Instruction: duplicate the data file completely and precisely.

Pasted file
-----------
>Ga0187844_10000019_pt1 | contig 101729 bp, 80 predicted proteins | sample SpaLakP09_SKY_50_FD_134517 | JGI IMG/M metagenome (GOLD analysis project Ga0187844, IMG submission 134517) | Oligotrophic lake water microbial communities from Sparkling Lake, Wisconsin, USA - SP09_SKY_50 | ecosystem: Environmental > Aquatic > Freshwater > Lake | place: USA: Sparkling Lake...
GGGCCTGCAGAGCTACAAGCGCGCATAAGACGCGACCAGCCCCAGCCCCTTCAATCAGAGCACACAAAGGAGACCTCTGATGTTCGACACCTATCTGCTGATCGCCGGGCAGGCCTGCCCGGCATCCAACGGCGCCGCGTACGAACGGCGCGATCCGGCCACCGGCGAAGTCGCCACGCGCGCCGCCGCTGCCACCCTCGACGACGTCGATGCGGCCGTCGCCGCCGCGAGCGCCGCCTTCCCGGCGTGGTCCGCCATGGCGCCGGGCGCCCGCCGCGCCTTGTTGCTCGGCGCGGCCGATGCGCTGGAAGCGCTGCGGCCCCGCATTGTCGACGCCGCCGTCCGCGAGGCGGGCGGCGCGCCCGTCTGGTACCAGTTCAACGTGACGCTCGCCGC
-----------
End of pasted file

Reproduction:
>Ga0187844_10000019_pt1 | contig 101729 bp, 80 predicted proteins | sample SpaLakP09_SKY_50_FD_134517 | JGI IMG/M metagenome (GOLD analysis project Ga0187844, IMG submission 134517) | Oligotrophic lake water microbial communities from Sparkling Lake, Wisconsin, USA - SP09_SKY_50 | ecosystem: Environmental > Aquatic > Freshwater > Lake | place: USA: Sparkling Lake...
GGGCCTGCAGAGCTACAAGCGCGCATAAGACGCGACCAGCCCCAGCCCCTTCAATCAGAGCACACAAAGGAGACCTCTGATGTTCGACACCTATCTGCTGATCGCCGGGCAGGCCTGCCCGGCATCCAACGGCGCCGCGTACGAACGGCGCGATCCGGCCACCGGCGAAGTCGCCACGCGCGCCGCCGCTGCCACCCTCGACGACGTCGATGCGGCCGTCGCCGCCGCGAGCGCCGCCTTCCCGGCGTGGTCCGCCATGGCGCCGGGCGCCCGCCGCGCCTTGTTGCTCGGCGCGGCCGATGCGCTGGAAGCGCTGCGGCCCCGCATTGTCGACGCCGCCGTCCGCGAGGCGGGCGGCGCGCCCGTCTGGTACCAGTTCAACGTGACGCTCGCCGC